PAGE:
Thursday, October 27, 2016

Nursery Visit: Scappoose Bay Watershed Nursery

The Scappoose Bay Watershed Council recently conducted a native plant sale. We missed it due to a major storm blowing through Chickadee Gardens, so I contacted them to find out about purchasing plants outside of the sale dates. They were very responsive and helpful; we drove out on a rainy day last week to scope out the goods. We were not disappointed. Let's have a look around.

The nursery---all volunteer, by the way---raises a variety of native plants for both sun and shade. Funds from plant sales help to keep the greenhouse going so they can grow plants for restoration projects in the Columbia River and Scappoose Bay watershed. The nursery was originally built with funding from the Bureau of Land Management and the Oregon Watershed Enhancement Board. They involved high school students by locating the nursery on site at Scappoose High School and they work with students and volunteers to keep it going.

We met Amber at the site. She was incredibly helpful and let us know that we could come by any Thursday between 9 am and 2 pm to purchase plants. That's good to know. Anyone is welcome to buy native plants to enhance their own gardens. She welcomed us and let us have a look around to pick out what I wanted. The native plants grown here are all indigenous to Oregon and some to the wetlands of the watershed area.

Snowberry or Symphoricarpos albus looking great. This is a woodland plant with tiny pink flowers before the berries come on. The flowers, surprisingly, are favorites of hummingbirds. I have a lot of this growing naturally in the wooded areas of our property. I had it planted in the old garden in Portland, too. A lovely, small creeping shrub.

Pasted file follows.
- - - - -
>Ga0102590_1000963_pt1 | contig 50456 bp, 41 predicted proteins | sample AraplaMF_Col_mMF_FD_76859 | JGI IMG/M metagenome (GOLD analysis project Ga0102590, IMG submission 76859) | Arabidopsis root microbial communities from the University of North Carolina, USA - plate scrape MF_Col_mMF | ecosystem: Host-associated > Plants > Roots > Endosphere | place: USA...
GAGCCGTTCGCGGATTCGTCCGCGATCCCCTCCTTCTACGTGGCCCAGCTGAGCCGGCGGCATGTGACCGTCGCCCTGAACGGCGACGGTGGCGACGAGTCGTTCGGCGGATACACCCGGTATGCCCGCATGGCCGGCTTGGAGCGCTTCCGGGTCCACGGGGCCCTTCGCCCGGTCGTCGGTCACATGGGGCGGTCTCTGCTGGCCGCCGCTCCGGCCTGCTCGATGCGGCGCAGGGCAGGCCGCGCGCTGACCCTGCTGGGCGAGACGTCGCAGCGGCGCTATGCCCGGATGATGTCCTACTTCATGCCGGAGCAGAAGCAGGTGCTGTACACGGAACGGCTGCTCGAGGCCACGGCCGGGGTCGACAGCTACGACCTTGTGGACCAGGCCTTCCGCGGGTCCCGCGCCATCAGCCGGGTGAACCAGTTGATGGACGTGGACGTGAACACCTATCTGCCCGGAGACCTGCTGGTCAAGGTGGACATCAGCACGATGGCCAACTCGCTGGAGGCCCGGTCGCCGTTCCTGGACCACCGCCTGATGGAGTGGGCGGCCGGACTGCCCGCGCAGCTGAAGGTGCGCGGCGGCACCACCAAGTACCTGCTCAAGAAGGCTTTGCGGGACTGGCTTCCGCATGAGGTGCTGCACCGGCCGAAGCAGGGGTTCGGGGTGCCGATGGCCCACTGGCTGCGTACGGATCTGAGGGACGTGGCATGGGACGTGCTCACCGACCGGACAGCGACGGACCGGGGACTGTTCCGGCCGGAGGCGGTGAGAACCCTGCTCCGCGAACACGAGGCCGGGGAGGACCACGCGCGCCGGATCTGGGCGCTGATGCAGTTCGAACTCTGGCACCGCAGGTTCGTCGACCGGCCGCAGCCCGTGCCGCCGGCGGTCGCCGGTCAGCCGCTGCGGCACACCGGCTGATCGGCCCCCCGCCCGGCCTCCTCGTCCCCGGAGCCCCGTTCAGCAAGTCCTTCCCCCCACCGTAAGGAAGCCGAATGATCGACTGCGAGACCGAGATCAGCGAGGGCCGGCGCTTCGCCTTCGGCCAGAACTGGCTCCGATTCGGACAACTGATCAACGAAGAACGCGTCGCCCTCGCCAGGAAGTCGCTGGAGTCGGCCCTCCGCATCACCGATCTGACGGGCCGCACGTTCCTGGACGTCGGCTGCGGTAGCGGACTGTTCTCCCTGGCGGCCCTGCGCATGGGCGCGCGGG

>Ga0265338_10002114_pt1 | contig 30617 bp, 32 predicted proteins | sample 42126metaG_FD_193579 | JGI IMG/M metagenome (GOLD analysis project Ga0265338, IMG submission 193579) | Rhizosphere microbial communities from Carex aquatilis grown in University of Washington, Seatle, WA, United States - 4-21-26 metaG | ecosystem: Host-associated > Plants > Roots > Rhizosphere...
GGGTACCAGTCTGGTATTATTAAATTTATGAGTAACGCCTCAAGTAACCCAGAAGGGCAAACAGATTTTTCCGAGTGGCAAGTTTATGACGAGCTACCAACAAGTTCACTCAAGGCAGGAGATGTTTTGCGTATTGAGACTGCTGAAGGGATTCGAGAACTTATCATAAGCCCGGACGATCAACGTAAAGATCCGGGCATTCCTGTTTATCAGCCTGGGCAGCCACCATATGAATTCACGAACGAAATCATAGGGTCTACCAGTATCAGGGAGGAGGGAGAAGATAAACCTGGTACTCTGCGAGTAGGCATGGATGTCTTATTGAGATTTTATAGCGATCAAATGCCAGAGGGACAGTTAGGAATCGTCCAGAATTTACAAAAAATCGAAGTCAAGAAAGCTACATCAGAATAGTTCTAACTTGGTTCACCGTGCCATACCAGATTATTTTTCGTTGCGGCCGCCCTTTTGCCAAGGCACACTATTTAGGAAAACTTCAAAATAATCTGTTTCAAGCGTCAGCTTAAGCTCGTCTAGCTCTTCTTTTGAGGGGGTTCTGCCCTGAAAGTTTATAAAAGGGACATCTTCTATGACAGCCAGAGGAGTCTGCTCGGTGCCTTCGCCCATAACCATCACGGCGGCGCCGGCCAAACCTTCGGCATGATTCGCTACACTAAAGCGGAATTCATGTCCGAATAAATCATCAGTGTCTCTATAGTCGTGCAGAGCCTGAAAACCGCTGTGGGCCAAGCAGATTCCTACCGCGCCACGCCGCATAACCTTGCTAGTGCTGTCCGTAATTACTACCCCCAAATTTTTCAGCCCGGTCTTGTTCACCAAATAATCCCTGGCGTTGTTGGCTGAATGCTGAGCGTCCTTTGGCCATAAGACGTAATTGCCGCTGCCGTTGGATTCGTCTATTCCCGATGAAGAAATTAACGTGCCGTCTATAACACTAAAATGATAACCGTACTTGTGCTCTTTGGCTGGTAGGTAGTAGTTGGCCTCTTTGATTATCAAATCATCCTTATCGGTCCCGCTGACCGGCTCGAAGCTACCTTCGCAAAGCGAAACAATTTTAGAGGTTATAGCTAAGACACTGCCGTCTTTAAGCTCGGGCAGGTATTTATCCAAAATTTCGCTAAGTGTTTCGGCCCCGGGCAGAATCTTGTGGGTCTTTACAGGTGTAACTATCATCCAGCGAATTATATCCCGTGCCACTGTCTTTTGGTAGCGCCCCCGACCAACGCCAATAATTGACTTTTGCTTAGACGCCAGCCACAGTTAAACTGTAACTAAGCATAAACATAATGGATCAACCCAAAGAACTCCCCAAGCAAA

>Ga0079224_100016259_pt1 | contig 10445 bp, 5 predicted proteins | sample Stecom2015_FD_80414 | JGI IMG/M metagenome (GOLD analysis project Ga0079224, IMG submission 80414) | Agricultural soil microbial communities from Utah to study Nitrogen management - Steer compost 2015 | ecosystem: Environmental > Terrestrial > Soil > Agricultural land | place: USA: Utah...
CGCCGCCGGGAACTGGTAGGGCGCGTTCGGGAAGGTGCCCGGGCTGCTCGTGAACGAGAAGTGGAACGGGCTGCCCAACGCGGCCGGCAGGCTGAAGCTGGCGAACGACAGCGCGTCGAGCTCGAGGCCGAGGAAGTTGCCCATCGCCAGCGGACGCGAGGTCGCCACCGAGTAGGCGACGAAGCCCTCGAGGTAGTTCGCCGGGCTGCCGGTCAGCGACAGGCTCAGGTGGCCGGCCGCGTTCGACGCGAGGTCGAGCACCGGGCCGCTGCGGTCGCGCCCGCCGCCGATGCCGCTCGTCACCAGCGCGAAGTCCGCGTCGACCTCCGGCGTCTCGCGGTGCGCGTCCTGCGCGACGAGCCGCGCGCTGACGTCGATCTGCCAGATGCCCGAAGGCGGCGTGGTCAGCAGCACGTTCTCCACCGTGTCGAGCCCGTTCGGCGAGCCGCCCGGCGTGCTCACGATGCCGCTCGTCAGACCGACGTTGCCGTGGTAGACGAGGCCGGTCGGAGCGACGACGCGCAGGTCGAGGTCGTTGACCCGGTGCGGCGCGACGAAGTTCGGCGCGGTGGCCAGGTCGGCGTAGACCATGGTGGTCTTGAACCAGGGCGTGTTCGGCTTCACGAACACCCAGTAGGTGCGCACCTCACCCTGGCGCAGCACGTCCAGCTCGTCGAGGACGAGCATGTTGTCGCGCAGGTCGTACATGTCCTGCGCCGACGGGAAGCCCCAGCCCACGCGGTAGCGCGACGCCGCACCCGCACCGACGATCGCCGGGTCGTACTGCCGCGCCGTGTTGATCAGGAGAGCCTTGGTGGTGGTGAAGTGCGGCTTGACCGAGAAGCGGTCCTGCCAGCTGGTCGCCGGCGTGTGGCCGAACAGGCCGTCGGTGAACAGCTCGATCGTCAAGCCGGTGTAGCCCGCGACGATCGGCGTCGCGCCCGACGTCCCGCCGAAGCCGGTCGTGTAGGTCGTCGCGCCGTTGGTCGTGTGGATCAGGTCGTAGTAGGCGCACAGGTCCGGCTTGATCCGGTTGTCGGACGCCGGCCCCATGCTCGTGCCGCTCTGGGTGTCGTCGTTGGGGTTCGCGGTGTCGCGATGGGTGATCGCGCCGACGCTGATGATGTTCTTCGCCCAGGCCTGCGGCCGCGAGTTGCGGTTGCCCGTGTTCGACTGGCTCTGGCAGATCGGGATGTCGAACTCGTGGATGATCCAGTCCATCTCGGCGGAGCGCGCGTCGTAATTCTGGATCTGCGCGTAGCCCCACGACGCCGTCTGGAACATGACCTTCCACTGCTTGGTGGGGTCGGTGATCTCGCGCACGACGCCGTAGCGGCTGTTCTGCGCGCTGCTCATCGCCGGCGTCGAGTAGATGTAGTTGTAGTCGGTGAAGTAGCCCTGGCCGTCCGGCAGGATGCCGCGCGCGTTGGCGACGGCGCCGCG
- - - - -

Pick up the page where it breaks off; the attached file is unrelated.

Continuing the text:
The same plant's leaves.

Goldenrod or Solidago occidentalis. Great for sunny meadows or wetlands, can grow around woodland areas as well.

Checkermallow or Sidalcea spp., not sure which one but I bought it. I had this at the old garden, too, and the bees went buzzy nutso over it. It blooms for a long period, is very easy and can handle less-than-ideal situations. I had mine in the hell strip, so lots of cars and dogs and full, baking sun.

Tellima grandiflora or fringecups. There is a large area under some tall trees where this grows quite happily in my garden. I will let it have its way as the alternative is weeds. En masse, it is quite charming if you have the room for it. It is common here in wooded areas.

Arctostaphylos uva-ursi or kinnikinnick. An evergreen groundcover or rather a trailing shrub in the manzanita family. One plant can reach about 15' wide, takes low water once established and can take sun or light shade. They don't want fertilizer, no Arctostaphylos that I know of does, so in the right place it thrives with little care. I bought three of these.